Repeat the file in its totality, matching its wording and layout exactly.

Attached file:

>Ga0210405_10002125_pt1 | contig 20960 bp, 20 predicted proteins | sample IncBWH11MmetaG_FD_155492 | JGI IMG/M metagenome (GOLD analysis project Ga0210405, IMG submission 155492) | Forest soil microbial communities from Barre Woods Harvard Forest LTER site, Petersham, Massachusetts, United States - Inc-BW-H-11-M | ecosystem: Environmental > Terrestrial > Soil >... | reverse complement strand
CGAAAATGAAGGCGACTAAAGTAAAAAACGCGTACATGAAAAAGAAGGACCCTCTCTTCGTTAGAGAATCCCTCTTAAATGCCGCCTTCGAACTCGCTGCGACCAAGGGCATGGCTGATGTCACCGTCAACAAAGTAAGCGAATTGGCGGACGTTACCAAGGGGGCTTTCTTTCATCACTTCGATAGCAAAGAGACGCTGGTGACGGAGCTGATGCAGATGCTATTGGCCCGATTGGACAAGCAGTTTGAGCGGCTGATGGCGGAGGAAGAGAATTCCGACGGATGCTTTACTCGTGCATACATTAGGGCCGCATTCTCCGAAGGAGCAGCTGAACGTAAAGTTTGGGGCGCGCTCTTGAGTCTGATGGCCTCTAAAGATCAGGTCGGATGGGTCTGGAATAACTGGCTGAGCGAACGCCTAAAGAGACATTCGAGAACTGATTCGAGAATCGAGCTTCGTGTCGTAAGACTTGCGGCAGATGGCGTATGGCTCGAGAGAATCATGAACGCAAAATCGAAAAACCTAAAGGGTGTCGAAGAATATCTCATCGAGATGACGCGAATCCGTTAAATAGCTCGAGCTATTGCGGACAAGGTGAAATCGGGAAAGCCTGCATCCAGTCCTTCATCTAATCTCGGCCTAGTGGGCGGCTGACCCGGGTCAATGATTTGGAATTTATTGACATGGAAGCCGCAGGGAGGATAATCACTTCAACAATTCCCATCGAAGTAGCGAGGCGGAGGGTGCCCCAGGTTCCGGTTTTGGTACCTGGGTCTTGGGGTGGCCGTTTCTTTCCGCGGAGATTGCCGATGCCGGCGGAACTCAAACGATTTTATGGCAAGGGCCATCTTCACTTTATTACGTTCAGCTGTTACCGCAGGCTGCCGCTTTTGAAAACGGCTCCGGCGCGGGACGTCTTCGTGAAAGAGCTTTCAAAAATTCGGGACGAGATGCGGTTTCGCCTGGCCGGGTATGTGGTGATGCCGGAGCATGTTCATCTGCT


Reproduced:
>Ga0210405_10002125_pt1 | contig 20960 bp, 20 predicted proteins | sample IncBWH11MmetaG_FD_155492 | JGI IMG/M metagenome (GOLD analysis project Ga0210405, IMG submission 155492) | Forest soil microbial communities from Barre Woods Harvard Forest LTER site, Petersham, Massachusetts, United States - Inc-BW-H-11-M | ecosystem: Environmental > Terrestrial > Soil >... | reverse complement strand
CGAAAATGAAGGCGACTAAAGTAAAAAACGCGTACATGAAAAAGAAGGACCCTCTCTTCGTTAGAGAATCCCTCTTAAATGCCGCCTTCGAACTCGCTGCGACCAAGGGCATGGCTGATGTCACCGTCAACAAAGTAAGCGAATTGGCGGACGTTACCAAGGGGGCTTTCTTTCATCACTTCGATAGCAAAGAGACGCTGGTGACGGAGCTGATGCAGATGCTATTGGCCCGATTGGACAAGCAGTTTGAGCGGCTGATGGCGGAGGAAGAGAATTCCGACGGATGCTTTACTCGTGCATACATTAGGGCCGCATTCTCCGAAGGAGCAGCTGAACGTAAAGTTTGGGGCGCGCTCTTGAGTCTGATGGCCTCTAAAGATCAGGTCGGATGGGTCTGGAATAACTGGCTGAGCGAACGCCTAAAGAGACATTCGAGAACTGATTCGAGAATCGAGCTTCGTGTCGTAAGACTTGCGGCAGATGGCGTATGGCTCGAGAGAATCATGAACGCAAAATCGAAAAACCTAAAGGGTGTCGAAGAATATCTCATCGAGATGACGCGAATCCGTTAAATAGCTCGAGCTATTGCGGACAAGGTGAAATCGGGAAAGCCTGCATCCAGTCCTTCATCTAATCTCGGCCTAGTGGGCGGCTGACCCGGGTCAATGATTTGGAATTTATTGACATGGAAGCCGCAGGGAGGATAATCACTTCAACAATTCCCATCGAAGTAGCGAGGCGGAGGGTGCCCCAGGTTCCGGTTTTGGTACCTGGGTCTTGGGGTGGCCGTTTCTTTCCGCGGAGATTGCCGATGCCGGCGGAACTCAAACGATTTTATGGCAAGGGCCATCTTCACTTTATTACGTTCAGCTGTTACCGCAGGCTGCCGCTTTTGAAAACGGCTCCGGCGCGGGACGTCTTCGTGAAAGAGCTTTCAAAAATTCGGGACGAGATGCGGTTTCGCCTGGCCGGGTATGTGGTGATGCCGGAGCATGTTCATCTGCT